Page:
________________ CM . . . . Volume XVI Number 19. . . .January 22, 2010

Fever Season.

Eric Zweig.
Toronto, ON: Dundurn, 2009.
228 pp., pbk., $12.99.
ISBN 978-1-55488-432-2.

Subject Headings:
Influenza Epidemic, 1918-1919-Canada-Juvenile literature.

Grades 6-8 / Ages 11-13.

Review by Myra Junyk.

*** /4



David didn't need to feel bad about sewing now. He was doing his bit for the war effort! Even soldiers in the army were issued with sewing kits as part of their gear. Of course, they usually referred to their kits as "housewives" but still…. If soldiers sometimes had to do their own sewing, how much shame could there be in doing it at home?

Most nights, after Alice went to bed, David sat with his mother and they sewed together. She had brought home an old sewing machine from the hat factory and used it for big jobs. David did most of the small repairs by hand. Often when they were working his mother told David stories about when she was a girl back in Ireland. One night, she told him how she and her brother had come to Canada.


Based on the events of the deadly Spanish Influenza in Canada in 1919, Eric Zweig's novel Fever Season describes the impact of the epidemic on 13-year-old David Saifert. David is an English Canadian in Montreal whose parents work in the garment industry. When World War I begins, his father volunteers for military duty and is sent to Europe. He is killed, and the family struggles to make ends meet. David helps out at home by taking care of his little sister, Alice, while his mother works.

      However, everything changes when Alice comes down with the flu. David and his mother also succumb to the disease. David wakes up several days later at an infirmary only to discover that he is now alone in the world. His mother and sister have died from the Spanish Influenza, and David must now learn to cope with life at the Montefiore Home, an orphanage where he can stay until his sixteenth birthday. However, David longs to have a family once again. His mother once told him about a long-lost brother named Danny who had been adopted and had moved away to Seattle. Helped by his friends at the orphanage, David gets a job with the Montreal Canadiens hockey team. When the Canadiens make the playoffs in Seattle, David hopes that he will be able to find his uncle.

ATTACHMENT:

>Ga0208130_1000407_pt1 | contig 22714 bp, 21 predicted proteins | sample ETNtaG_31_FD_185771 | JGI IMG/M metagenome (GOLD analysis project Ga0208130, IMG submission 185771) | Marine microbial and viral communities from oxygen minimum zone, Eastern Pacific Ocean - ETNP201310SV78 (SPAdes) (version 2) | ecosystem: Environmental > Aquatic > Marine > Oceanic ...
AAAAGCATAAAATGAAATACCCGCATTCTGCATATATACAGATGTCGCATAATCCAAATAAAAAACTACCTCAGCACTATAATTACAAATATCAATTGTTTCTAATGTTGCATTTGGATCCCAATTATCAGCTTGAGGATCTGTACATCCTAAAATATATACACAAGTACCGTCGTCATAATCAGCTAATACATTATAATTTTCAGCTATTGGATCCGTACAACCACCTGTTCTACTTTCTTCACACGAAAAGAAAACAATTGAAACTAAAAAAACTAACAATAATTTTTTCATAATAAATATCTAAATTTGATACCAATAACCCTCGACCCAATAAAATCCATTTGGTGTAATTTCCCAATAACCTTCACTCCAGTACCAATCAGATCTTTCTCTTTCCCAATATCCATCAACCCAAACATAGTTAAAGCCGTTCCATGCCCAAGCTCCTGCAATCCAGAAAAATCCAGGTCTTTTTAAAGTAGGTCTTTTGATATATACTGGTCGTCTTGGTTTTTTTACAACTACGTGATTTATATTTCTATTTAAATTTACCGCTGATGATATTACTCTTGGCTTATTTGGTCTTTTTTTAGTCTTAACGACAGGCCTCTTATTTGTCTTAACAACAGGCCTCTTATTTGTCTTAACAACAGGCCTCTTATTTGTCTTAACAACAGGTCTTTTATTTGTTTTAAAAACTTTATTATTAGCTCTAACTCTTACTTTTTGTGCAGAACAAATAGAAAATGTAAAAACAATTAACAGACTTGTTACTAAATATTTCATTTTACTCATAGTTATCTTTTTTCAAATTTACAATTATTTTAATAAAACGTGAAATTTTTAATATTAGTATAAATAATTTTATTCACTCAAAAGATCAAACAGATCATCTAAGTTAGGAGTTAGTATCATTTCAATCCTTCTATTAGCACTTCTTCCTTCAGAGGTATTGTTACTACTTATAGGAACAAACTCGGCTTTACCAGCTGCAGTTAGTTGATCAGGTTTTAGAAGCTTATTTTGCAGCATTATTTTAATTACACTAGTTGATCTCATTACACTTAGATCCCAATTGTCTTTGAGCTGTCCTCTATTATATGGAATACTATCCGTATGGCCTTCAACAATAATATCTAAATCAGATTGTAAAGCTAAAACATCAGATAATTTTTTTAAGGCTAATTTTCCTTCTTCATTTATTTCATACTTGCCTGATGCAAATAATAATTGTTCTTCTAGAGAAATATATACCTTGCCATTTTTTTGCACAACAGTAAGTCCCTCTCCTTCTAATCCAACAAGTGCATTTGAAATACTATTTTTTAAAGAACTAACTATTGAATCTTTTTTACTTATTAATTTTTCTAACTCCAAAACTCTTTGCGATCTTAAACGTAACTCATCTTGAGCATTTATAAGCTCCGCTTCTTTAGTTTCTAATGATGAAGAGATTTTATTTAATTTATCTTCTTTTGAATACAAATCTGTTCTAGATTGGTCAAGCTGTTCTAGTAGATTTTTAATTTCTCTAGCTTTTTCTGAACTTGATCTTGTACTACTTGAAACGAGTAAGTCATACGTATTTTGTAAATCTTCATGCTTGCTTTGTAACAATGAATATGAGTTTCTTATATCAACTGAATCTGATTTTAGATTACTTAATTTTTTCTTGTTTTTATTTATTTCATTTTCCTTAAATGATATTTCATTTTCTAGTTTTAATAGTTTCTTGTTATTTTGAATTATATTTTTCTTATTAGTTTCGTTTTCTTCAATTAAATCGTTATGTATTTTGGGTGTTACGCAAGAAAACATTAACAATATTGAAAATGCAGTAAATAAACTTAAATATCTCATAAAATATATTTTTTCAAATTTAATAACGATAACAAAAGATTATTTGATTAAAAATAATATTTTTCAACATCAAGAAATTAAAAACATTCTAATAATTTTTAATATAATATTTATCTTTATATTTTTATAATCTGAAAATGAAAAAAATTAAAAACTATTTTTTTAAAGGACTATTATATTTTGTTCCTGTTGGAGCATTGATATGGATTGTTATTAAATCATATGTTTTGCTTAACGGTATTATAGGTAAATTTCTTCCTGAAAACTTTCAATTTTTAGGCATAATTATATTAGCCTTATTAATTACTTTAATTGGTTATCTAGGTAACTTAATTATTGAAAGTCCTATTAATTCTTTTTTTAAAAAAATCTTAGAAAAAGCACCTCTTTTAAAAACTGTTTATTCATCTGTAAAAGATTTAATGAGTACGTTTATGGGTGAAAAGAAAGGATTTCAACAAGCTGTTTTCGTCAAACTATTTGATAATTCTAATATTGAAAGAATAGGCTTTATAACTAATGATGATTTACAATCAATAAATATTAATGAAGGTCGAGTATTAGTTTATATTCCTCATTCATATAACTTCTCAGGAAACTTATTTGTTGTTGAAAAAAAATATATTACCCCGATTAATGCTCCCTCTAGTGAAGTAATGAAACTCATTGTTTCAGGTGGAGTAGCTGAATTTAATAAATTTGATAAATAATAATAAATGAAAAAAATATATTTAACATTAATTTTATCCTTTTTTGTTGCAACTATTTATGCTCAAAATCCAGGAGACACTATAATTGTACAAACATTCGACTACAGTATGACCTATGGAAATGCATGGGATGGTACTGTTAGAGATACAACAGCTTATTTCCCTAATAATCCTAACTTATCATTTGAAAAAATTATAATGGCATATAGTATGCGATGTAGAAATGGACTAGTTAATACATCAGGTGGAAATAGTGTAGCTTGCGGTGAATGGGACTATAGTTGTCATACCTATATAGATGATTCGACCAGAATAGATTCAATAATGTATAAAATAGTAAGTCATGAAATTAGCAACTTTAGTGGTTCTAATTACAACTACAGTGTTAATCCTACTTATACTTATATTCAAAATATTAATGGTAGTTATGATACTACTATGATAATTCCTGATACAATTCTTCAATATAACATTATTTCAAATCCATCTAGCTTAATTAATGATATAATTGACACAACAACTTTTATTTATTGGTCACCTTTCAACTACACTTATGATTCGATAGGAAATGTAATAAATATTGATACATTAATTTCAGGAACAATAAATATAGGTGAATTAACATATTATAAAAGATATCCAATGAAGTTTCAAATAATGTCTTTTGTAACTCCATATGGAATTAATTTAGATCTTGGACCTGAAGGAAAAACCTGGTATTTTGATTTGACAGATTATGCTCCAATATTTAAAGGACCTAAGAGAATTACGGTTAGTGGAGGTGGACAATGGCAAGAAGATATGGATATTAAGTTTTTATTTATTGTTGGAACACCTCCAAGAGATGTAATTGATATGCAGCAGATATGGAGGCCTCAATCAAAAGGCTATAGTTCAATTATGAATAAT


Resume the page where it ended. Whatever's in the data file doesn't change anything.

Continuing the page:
David Saifert is a character that will appeal to young readers. When he is a young child, his struggles with racist bullies prompt his father to take him to a hockey game. This leads to David's lifelong love of hockey, which helps him find his uncle. David is a multidimensional character. He learns to sew while sitting quietly at his mother's feet as she works in a factory. Although he hesitates to reveal his love of sewing, David discovers that this skill can get him a job with the hockey team, which changes his life.

      In this time of H1N1 flu headlines, readers will be interested to learn about the effects of an earlier global pandemic. "The numbers were horrifying, but the speed of the disease was also frightening." Precautions taken by David's family during the epidemic will remind readers of today's warnings about hand-washing and sneezing into a tissue or one's arm. Many interesting historical details are provided about the First World War and the impact of the Spanish Influenza on the Stanley Cup Playoffs. At times perhaps, readers may be a bit overwhelmed by the overly lengthy and detailed descriptions.

      Eric Zweig, a sports historian, has written a very readable novel about a time in history that mirrors some of the issues we are facing today. David's friendship with the "tough guy" Joe Hall, who actually died of the Spanish Influenza during the course of the Stanley Cup Playoffs in 1919, will help readers to understand the human impact of the epidemic.


Myra Junyk, who lives in Toronto, ON, is a literacy advocate and author.

To comment on this title or this review, send mail to cm@umanitoba.ca.

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